In the first video, I’ll show you how to build three things out of the same piece of paper: a house, a piano, and a fox. Let’s get started.


The traditional paper crane is called the orizuru. This was the very first thing I ever folded. I’m amazed that I did it! But I loved it so much that, of all the different origami that my grandmother taught me, this is still my favorite one. We’ll also be making a flapping bird toy.

In Japan, in the Shinto religion, each time you fold a paper crane, you’re praying. The idea is that if you can succeed in folding 1,000 cranes, your prayer will come true. I also share the true story of a little girl named Sadako Sasaki and the legacy she inspired. Do you have your paper ready?


“Trash Origami” is a really fun book with a lot of different kinds of ideas. We’re going to look at how to make two things from this book: a Jumping Frog and the Crown & Towers Game. That way once you’ve made your frog and your crowns, you can play a fun game with them.


Videos originally posted by Northwest Regional Library System, Florida.

If you’re looking for a graphic novel guru, you’re looking for Kat Kan. Kat looks like the stereotypical librarian with glasses and a bun, until you see the hair sticks and notice her earrings may be tiny books, TARDISes from Doctor Who, or LEGO Batgirls. Click here for more.

Beloved Comics Characters: Looking Back at 60 Years of Reading Comics

By Kat Kan, MLS

Recently, a friend on Facebook challenged me to post images of 10 comics characters that had an impact on me. Since I started reading comics with newspaper comic strips when I was in Kindergarten, I realized that I have been reading comics, in one form or another, for 60 years. I used that Facebook challenge to think back over the decades.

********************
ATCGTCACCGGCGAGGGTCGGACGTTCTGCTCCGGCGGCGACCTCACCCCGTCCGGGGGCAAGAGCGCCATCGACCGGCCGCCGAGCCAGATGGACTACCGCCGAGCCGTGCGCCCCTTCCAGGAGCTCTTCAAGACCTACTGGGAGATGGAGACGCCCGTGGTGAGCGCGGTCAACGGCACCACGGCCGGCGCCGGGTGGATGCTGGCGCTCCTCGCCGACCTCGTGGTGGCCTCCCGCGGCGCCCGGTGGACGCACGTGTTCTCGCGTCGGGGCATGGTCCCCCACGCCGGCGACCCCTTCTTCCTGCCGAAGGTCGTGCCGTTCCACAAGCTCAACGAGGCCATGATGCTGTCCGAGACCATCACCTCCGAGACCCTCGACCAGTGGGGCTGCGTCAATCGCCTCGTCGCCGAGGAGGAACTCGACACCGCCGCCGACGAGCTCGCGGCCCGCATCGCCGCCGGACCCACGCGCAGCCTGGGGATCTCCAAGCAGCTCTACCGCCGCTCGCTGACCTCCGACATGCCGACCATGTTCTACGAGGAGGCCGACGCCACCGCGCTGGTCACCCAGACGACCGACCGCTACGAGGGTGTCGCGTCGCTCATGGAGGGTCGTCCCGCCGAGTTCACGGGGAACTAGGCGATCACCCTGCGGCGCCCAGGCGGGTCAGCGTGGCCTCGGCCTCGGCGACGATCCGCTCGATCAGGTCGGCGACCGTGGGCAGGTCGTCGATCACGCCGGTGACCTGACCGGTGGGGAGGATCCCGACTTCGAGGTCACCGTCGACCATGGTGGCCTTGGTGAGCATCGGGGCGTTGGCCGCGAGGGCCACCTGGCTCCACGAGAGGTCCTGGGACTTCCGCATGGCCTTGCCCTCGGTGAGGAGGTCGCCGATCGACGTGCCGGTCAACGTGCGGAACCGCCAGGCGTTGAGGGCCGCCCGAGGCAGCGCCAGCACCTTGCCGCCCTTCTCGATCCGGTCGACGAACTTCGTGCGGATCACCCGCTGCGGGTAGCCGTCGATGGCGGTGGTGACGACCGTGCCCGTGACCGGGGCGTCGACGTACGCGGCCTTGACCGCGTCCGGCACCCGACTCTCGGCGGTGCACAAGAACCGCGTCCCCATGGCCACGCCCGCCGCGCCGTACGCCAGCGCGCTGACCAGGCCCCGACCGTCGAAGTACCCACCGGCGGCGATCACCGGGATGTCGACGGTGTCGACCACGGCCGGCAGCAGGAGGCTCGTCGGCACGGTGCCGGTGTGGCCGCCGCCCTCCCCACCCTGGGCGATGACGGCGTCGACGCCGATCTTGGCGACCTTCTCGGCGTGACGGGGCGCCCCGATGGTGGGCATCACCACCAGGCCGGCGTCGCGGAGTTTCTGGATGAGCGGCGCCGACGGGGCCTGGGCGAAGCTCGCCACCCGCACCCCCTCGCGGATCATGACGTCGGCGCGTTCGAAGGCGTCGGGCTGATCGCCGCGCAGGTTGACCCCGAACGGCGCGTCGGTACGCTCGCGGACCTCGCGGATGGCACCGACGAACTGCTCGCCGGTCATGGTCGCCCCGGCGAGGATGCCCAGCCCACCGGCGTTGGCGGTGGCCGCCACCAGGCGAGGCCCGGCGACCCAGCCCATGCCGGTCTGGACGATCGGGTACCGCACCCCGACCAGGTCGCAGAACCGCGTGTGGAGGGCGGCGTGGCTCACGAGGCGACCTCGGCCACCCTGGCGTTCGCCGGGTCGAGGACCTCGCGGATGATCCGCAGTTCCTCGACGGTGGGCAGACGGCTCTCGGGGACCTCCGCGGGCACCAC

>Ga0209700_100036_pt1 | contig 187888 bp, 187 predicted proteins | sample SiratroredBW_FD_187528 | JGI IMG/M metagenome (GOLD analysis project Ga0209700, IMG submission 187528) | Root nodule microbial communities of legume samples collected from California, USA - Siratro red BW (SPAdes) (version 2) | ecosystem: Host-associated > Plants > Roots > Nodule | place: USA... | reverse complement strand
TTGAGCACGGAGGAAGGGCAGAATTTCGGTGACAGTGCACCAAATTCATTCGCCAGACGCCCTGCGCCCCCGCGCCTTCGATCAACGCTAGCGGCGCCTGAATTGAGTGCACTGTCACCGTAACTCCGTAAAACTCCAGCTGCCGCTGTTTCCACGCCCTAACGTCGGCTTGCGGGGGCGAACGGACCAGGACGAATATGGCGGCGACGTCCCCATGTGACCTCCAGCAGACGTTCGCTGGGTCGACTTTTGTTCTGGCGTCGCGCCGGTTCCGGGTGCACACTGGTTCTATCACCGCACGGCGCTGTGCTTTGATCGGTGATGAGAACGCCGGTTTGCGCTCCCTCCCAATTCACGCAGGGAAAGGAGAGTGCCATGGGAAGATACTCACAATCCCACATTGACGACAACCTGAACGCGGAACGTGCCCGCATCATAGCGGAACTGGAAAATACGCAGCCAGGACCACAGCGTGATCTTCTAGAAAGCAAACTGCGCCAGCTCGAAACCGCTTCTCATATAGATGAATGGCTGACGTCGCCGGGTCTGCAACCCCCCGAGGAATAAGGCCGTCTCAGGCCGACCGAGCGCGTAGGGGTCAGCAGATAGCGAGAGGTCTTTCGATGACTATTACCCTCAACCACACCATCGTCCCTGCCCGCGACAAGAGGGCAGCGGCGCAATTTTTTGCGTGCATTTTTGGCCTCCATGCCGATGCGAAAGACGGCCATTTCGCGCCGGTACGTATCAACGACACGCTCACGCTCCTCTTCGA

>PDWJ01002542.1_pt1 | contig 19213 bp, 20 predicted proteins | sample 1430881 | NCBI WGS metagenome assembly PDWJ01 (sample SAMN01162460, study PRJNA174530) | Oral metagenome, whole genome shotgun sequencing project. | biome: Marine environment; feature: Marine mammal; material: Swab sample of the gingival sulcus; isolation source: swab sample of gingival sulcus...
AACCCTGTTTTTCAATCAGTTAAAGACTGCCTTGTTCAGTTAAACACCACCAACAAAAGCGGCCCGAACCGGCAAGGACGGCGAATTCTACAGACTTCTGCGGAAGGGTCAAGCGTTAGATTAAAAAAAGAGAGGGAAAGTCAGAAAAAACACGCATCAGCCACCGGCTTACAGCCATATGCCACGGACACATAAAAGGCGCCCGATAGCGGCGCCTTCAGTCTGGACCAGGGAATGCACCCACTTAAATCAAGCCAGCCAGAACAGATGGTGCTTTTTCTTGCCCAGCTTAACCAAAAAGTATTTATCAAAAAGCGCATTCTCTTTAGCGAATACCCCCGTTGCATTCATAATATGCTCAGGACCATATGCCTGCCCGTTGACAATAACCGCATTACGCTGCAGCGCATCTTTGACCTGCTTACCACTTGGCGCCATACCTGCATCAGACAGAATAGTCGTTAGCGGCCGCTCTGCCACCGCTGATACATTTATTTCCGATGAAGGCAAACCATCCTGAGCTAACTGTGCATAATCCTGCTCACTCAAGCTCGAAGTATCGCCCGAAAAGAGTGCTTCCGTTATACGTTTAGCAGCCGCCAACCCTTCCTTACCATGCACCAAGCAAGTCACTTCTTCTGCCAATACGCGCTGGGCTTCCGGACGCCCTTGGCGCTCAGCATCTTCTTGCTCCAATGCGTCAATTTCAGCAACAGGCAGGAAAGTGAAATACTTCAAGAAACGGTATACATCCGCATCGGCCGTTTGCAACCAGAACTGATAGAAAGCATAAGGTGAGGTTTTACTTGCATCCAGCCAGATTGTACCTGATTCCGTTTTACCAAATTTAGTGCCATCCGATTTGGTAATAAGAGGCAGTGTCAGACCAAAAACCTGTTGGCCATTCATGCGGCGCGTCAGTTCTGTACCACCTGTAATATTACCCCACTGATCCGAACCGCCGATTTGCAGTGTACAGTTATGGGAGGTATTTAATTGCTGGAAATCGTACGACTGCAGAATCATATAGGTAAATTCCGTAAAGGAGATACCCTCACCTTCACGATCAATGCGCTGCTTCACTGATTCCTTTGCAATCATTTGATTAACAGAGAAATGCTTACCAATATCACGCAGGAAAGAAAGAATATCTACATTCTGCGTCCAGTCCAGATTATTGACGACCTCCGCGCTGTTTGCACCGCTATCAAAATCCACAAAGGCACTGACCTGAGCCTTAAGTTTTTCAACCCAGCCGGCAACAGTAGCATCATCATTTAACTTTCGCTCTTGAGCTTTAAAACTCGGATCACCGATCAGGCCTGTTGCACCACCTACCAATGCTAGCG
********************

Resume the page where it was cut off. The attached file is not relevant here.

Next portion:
I remember watching lots of cartoons on television when I was between four and five years old: mostly Popeye, Mighty Mouse, Yogi Bear, and all the various Hanna-Barbera cartoons that were on back then. We had just moved to San Francisco from Hawaii in 1959. The newspaper’s comics page had strips like Peanuts, Blondie, Little Orphan Annie, and Steve Canyon, but I paid more attention to the humorous strips. I thought I was pretty grown up while “reading” the newspaper every day, although I always went straight to the “funnies.”

PopeyePopeye was one of my favorite cartoons. I could sing along with his “I’m Popeye the Sailor Man” theme song, and I decided to eat lots of spinach in the hope I could grow to be as strong as he was (as I’m sure a lot of other kids did, too). Bugs Bunny was another favorite character, and my mother could get us kids to eat whole carrots as a treat. She let us strut around the house saying “What’s up, Doc?” while eating carrots like they were candy. Hmm, my Japanese mother was pretty smart, using cartoon characters to “trick” us into eating healthy…